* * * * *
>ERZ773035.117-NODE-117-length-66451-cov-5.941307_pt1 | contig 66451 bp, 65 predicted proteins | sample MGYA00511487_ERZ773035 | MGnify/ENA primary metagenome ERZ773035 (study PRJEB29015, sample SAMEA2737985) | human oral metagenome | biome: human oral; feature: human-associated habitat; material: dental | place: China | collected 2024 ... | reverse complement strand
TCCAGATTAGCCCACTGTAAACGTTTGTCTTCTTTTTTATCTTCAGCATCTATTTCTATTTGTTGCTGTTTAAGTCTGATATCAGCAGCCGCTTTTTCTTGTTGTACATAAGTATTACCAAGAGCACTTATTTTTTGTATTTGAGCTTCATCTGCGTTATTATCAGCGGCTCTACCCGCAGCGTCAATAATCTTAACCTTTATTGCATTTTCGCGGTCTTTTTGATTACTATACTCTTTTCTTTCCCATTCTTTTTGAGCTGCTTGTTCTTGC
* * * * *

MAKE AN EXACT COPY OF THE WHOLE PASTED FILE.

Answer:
>ERZ773035.117-NODE-117-length-66451-cov-5.941307_pt1 | contig 66451 bp, 65 predicted proteins | sample MGYA00511487_ERZ773035 | MGnify/ENA primary metagenome ERZ773035 (study PRJEB29015, sample SAMEA2737985) | human oral metagenome | biome: human oral; feature: human-associated habitat; material: dental | place: China | collected 2024 ... | reverse complement strand
TCCAGATTAGCCCACTGTAAACGTTTGTCTTCTTTTTTATCTTCAGCATCTATTTCTATTTGTTGCTGTTTAAGTCTGATATCAGCAGCCGCTTTTTCTTGTTGTACATAAGTATTACCAAGAGCACTTATTTTTTGTATTTGAGCTTCATCTGCGTTATTATCAGCGGCTCTACCCGCAGCGTCAATAATCTTAACCTTTATTGCATTTTCGCGGTCTTTTTGATTACTATACTCTTTTCTTTCCCATTCTTTTTGAGCTGCTTGTTCTTGC